In "Minority Report: Future Realized" (6 mins.), science & technical advisor John Underkoffler demonstrates "g-speak," a rudimentary version of the "spatial operating environment" Tom Cruise uses to explore the Precrime database in the film. Self-fulfilling prophecy or ass-covering? You decide. "Minority Report: Props of the Future" (6 mins.) finds production designer Alex McDowell dusting off the late Jerry Moss's props from the picture, revealing in the process that Spielberg is a hoarder. McDowell says that Spielberg went against the advice of his oft-invoked Think Tank and insisted that Cruise wear gloves to "conduct" the aforementioned "spatial operating environment," because bare hands wouldn't be dynamic on screen. That's the sort of keen cinematic instinct that makes Spielberg's frequent lapses in taste all the more annoying.
"Highlights from Minority Report: From the Set" practically justifies the purchase price by itself, with fly-on-the-wall behind-the-scenes footage of "The Hoverpack Sequence" (6 mins.) and "The Car Factory" (6 mins.) offering a privileged glimpse of Spielberg's unerring eye and Mack Sennett-like directing style. ("Make eye contact!" he barks at Cruise--an action that looks awkward from a distance but exactly right on the video feed going to Spielberg's monitor.) I gained a new appreciation, too, for Cruise's athleticism. Man can that guy climb a fire escape! "Minority Report: Commercials of the Future" (4 mins.) gives props to the design firms that created the film's visionary product placements, while "Previz Sequences" unveils the animatics for the Hoverpack and Maglev Escape sequences. Rounding out the HiDef material: "Production Concepts" and "Storyboard Sequences" step-frame galleries; three trailers (in DD 5.1 as well); and something called "The Future According to Steven Spielberg" that I couldn't access, since it requires BonusView.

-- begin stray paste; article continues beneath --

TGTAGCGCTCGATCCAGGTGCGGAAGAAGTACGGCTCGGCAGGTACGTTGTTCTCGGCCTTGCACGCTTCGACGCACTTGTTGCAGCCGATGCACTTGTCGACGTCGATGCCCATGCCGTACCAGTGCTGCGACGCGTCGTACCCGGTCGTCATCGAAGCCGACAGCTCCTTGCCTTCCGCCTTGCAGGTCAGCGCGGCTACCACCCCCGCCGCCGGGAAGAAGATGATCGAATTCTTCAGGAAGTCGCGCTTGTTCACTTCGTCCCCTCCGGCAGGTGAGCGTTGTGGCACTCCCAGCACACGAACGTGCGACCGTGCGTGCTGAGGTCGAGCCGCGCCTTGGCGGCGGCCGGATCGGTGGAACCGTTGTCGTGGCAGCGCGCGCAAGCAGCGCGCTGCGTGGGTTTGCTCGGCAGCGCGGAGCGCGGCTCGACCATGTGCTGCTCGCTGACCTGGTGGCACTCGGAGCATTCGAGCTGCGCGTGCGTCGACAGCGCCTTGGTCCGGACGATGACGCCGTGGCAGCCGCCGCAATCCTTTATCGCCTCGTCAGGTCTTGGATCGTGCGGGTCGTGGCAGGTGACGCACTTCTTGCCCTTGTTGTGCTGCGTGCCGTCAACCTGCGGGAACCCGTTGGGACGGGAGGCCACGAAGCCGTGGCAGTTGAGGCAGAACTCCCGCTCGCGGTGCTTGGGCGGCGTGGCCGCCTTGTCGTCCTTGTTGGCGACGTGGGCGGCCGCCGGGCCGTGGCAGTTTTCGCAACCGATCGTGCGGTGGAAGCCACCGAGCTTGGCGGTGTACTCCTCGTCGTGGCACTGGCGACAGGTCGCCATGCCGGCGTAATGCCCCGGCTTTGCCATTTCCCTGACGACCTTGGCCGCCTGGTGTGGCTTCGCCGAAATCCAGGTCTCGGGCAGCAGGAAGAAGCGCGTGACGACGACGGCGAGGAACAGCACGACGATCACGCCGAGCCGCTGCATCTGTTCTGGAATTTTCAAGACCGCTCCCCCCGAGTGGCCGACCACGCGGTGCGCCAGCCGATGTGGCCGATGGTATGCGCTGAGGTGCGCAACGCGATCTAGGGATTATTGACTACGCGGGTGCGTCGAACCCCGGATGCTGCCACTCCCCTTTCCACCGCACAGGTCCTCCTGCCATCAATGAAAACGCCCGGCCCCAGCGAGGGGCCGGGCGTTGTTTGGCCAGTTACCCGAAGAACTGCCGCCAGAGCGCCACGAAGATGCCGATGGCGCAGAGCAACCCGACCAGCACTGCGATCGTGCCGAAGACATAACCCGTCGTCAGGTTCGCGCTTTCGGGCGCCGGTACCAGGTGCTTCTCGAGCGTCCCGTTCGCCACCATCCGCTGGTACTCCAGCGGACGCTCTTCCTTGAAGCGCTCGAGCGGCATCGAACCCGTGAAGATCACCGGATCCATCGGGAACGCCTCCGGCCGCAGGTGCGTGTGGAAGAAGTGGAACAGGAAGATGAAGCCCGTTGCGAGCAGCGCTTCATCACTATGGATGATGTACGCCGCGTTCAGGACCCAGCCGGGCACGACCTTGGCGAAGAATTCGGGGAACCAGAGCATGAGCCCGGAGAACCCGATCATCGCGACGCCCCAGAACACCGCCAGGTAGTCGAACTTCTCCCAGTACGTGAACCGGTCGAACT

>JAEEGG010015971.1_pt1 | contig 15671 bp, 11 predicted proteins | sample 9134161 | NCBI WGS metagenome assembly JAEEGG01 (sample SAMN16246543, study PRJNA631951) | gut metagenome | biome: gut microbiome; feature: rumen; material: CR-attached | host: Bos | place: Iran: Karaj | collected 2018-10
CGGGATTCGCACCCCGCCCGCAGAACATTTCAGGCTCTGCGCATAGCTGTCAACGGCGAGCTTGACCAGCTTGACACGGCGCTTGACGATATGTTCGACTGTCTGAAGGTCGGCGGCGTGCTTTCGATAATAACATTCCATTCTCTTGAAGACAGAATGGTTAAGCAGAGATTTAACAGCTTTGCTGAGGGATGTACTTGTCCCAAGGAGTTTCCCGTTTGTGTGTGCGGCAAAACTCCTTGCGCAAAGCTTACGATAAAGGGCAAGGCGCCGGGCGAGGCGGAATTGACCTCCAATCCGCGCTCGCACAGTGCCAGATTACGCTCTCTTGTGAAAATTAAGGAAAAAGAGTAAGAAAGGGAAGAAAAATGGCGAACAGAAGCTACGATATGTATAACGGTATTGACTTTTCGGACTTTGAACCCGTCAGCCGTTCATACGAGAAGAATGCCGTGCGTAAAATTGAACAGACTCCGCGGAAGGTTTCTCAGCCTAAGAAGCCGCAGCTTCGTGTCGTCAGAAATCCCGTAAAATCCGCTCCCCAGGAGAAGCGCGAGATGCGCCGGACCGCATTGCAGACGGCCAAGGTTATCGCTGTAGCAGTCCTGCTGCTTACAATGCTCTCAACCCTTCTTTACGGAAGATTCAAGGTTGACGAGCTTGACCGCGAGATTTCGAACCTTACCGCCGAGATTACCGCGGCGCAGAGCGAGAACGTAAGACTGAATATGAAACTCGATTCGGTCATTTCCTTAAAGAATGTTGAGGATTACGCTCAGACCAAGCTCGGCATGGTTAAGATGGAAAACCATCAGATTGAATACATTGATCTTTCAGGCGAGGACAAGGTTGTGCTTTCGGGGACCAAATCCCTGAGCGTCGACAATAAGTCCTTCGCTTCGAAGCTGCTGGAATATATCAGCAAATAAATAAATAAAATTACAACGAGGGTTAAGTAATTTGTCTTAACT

The SD extras basically consist of a feature-length doc (I timed it out at approximately 81 minutes) shattered into a million little pieces that could've been better consolidated so as to avoid talking about different aspects of the same thing separately, e.g. the Maglev Escape, deconstructed no fewer than three times in the unique contexts of vehicles, stunts, and special effects. In lieu of a discrete breakdown, the peaks: Spielberg admitting he'd be in favour of arrests on the basis of precognition were the system infallible; Kaminski referring to Samantha Morton as "kind of an angel"; Spielberg confessing he all but poached McDowell and his concepts for Mel Gibson's planned remake of Fahrenheit 451; Kaminski contradicting his collaborators' joy over the "spyder sequence"--a logistical nightmare from a cinematographic standpoint; and sound designer Gary Rydstrom divulging that the noise you're hearing from the Maglev actually came from his washing machine.
I should point out that all these bonus features are housed on a dedicated platter, giving the movie room to breathe on the format. (And how: Minority Report eats up a whopping 47 of the allotted 50 gigs.) Sourced, according to a cover blurb, from a "Spielberg-approved HD master," the film looks fucking gorgeous as rendered in 2.40:1, 1080p widescreen. I suspect the veil of grain and muted colours won't appeal to everyone, but beyond their aesthetic appropriateness, I believe they have a very practical application in roughing up the CGI, lending it a more seamless appearance than the plastic-fantastic imagery of the year's Oscar nominees for Best Visual Effects, The Two Towers, Spider-Man, and Attack of the Clones--each of which has proven much more vulnerable than Minority Report to the vagaries of HD. Too, Kaminski eschewed the then-faddish/now-standard digital intermediate in favour of a simple bleach bypass, and the film's organic, celluloid essence is palpable here. If you're a fan of Minority Report who already owns the DVD, it's worth the upgrade: Boasting exceptionally supple contrast and a phenomenal level of detail (that sometimes, admittedly, turns the precog scenes into a bit of a wet T-shirt contest), the image is comparatively three-dimensional. As for the audio, it's a Gary Rydstrom mix in 5.1 DTS-HD; whaddya need, a roadmap? The three-part set-piece ending with Anderton evading his pursuers in a car straight off the assembly line is pure ear porn, the rest no slouch. Originally published: April 19, 2010.